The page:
Yesterday (2 April 2020) the Department of Health and Social Care, Public Health England, Care Quality Commission and NHS published their guidance for care home admissions and re-admissions during the COVID-19 outbreak. The document, Admission and Care of Residents during COVID-19 Incident in a Care Home, states that the care sector will be expected to play a vital role in accepting patients from hospitals during this pandemic – both allowing patients to recuperate in non-acute settings and ensuring hospitals have enough beds to treat acutely sick patients.
Focus on full capacity
Care homes are being asked to assist with the national effort by operating to their full capacity and accepting patients once they have been discharged from hospital. This new emphasis may be the result of homes previously refusing to accept elderly patients discharged from hospitals without testing, for fear of potentially exposing existing residents and staff to the virus.
All care homes are required to input data into the Capacity Tracker and keep it updated "as close to real time as practicable". This will track care home vacancies and bed capacity and will support system-wide bed and discharge planning. The government have also confirmed that they will work with commissioners to ensure fair and prompt payment for the existing care commitments and additional care provided during the response to the pandemic, recognising that both PPE and staffing costs will be higher than usual.
Guidance on accepting patients
The guidance provides advice on receiving patients who are discharged from hospital, and highlights that some patients being admitted may be COVID-19 positive, whether symptomatic or asymptomatic. The guidance goes on to state that:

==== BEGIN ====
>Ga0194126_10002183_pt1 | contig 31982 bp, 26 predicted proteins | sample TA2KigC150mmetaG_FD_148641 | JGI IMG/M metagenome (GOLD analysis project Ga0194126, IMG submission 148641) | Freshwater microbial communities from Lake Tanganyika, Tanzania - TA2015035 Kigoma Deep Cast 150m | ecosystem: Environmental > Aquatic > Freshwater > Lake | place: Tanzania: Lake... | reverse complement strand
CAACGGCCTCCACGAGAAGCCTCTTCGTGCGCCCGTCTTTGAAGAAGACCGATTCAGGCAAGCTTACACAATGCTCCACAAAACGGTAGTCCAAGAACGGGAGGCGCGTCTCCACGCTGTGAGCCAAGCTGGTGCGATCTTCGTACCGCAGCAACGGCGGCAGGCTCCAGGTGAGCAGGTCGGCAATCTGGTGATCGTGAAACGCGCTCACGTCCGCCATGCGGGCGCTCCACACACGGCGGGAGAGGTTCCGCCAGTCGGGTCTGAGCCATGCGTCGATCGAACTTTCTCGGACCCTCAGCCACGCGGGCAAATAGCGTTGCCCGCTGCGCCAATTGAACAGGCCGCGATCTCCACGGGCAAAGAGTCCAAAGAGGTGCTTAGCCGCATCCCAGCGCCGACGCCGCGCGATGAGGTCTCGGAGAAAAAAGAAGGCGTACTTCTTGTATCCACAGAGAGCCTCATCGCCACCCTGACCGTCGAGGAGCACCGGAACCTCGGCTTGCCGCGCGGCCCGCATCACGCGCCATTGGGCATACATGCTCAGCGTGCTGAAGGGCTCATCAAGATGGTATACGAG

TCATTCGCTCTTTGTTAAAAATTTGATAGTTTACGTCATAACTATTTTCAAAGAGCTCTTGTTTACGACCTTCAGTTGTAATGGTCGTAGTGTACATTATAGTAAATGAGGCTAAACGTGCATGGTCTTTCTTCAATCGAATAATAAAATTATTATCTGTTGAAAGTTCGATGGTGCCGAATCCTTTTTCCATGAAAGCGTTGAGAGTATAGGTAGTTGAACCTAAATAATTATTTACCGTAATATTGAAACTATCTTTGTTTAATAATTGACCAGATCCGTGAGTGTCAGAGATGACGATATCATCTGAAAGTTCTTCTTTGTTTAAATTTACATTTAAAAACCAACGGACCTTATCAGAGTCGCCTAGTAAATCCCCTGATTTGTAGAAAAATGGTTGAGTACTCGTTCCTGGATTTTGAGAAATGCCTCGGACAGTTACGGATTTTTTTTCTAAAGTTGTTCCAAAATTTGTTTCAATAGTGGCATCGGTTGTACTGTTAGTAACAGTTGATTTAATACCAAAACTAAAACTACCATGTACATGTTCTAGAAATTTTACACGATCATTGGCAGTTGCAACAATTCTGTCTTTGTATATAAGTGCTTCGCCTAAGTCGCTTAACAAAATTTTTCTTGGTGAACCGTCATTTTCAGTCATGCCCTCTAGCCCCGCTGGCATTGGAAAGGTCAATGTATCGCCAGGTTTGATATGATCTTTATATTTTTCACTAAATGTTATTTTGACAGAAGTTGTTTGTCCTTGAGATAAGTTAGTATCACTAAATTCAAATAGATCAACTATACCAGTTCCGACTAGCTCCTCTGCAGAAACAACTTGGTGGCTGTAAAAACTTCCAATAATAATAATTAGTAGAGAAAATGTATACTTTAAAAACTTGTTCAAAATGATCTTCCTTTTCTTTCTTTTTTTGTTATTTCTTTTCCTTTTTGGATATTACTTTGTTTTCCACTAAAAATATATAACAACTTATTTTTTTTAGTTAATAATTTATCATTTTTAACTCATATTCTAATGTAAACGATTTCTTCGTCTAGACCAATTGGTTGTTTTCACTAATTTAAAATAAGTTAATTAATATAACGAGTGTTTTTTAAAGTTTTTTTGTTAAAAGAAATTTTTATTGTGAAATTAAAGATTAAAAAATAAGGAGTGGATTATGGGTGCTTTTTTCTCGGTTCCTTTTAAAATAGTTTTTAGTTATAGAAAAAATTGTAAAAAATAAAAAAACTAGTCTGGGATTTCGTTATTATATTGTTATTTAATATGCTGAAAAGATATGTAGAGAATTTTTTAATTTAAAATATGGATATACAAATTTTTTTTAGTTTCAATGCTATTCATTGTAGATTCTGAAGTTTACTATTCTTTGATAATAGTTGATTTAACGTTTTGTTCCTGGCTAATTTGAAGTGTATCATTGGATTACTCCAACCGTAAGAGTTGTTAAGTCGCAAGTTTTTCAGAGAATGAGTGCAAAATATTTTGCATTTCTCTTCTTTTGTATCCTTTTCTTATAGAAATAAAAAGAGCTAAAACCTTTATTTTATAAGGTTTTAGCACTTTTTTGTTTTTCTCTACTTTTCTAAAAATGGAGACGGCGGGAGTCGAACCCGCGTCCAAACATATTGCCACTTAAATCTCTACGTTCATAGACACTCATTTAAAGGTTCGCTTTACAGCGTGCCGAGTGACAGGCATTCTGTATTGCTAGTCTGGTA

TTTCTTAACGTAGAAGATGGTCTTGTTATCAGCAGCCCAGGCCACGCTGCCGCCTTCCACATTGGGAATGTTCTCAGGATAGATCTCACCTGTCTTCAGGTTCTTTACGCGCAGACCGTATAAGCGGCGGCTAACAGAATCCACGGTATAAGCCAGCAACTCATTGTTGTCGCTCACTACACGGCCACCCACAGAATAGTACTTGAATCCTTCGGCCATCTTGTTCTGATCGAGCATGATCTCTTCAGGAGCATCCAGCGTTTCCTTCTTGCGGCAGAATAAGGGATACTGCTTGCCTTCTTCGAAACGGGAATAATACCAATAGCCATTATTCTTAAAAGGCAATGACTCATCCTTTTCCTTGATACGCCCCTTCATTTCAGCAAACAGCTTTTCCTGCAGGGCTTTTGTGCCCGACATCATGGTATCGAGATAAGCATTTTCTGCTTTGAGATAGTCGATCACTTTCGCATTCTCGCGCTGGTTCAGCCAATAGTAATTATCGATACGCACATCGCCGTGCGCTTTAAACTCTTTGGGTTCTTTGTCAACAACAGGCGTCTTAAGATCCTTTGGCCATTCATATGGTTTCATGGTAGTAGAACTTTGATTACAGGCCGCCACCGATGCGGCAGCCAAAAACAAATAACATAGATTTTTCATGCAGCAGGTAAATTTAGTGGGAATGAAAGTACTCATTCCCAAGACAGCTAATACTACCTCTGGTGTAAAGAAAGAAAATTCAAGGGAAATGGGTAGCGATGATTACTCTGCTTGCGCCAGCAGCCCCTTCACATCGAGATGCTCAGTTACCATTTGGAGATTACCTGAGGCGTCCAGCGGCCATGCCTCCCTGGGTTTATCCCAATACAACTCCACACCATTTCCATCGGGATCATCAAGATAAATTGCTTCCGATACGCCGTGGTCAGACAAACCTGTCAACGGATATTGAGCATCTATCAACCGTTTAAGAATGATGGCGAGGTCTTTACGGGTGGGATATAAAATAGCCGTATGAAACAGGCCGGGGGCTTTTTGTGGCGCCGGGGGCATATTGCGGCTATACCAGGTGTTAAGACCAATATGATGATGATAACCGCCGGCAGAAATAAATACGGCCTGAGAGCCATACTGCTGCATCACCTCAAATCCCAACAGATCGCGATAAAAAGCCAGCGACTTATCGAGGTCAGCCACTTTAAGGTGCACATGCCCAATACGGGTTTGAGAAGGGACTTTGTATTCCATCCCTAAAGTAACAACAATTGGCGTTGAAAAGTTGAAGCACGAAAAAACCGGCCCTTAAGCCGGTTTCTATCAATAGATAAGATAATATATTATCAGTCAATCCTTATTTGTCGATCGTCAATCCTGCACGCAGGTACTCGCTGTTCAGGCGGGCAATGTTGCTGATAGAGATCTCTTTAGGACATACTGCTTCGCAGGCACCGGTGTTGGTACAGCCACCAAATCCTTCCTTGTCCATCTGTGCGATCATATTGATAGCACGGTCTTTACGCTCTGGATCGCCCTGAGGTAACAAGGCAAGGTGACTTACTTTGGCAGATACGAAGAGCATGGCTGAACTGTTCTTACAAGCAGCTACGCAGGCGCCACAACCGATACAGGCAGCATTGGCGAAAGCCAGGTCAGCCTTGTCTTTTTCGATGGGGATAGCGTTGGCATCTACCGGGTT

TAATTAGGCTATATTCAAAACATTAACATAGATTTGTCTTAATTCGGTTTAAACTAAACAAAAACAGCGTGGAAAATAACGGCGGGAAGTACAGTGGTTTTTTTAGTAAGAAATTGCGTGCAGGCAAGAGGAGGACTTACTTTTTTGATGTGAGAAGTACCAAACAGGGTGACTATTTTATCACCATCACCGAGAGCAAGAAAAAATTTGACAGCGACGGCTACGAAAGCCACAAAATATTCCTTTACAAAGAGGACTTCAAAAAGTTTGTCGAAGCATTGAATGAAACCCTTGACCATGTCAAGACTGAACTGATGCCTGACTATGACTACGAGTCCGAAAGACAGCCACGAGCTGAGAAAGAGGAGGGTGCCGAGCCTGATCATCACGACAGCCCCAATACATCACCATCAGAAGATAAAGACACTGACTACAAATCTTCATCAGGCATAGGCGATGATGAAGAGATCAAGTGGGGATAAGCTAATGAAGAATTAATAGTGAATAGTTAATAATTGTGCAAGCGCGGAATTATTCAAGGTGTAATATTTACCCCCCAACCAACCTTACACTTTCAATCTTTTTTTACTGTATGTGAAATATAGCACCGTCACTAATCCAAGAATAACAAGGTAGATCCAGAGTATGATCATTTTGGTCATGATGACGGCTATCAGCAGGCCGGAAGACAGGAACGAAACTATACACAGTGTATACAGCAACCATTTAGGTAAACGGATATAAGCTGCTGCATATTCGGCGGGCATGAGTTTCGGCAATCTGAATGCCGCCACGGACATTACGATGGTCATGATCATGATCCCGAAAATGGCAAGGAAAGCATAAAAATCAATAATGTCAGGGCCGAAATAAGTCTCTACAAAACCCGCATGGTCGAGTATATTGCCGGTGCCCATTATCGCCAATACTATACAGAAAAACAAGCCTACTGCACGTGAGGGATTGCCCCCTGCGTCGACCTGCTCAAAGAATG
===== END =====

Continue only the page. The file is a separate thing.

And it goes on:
- If an individual has no COVID-19 symptoms or has tested positive for COVID-19 but is no longer showing symptoms and has completed their isolation period, then care should be provided as normal.
- Care homes may receive residents who have previously tested positive for COVID-19, are no longer showing symptoms, but have not yet competed isolation. In these circumstances, care should be provided in isolation.
- The Hospital Discharge Service and staff will clarify with care homes the COVID-19 status of an individual and any symptoms during the process of transfer from a hospital to a care home. Tests will primarily be given to patients in critical care or requiring admission to hospital for pneumonia, acute respiratory distress syndrome, or flu like illnesses, or where an outbreak has occurred in a residential or care setting.
- However, the advice is clear that negative tests are not required prior to transfers/admissions into the care home.
The industry response
The Government's approach has so far been met with criticism from the care sector, with providers raising concerns that they are being put under pressure to admit residents who are either possibly or confirmed positive for COVID-19. Significant concerns remain around how care homes can maintain the safety of existing residents, and how social distancing and shielding guidance is followed when caring for high need residents.
The Government's guidance notes that whilst patients may be returned to a social care setting with suspected or confirmed COVID-19, "all of these patients can be safely cared for in a care home if this guidance is followed". The guidance (which is available in full here) goes on to provide guidance in respect of caring for residents (depending on their COVID-19 status), advice for staff, and infection control and PPE measures that should be adopted. We will be publishing articles about this guidance in due course.
Care providers will no doubt be concerned about accepting new residents during this time, and providing ongoing safe, effective and caring service to all residents irrespective of their COVID-19 status. Provider concerns will undoubtedly also extend to the health, safety and welfare of their staff and how they can best protect them. If you would like further information with regards to these issues, or require input from our specialist regulatory healthcare team, please do not hesitate to get in touch with Vikki Woodfine and Kate Kay.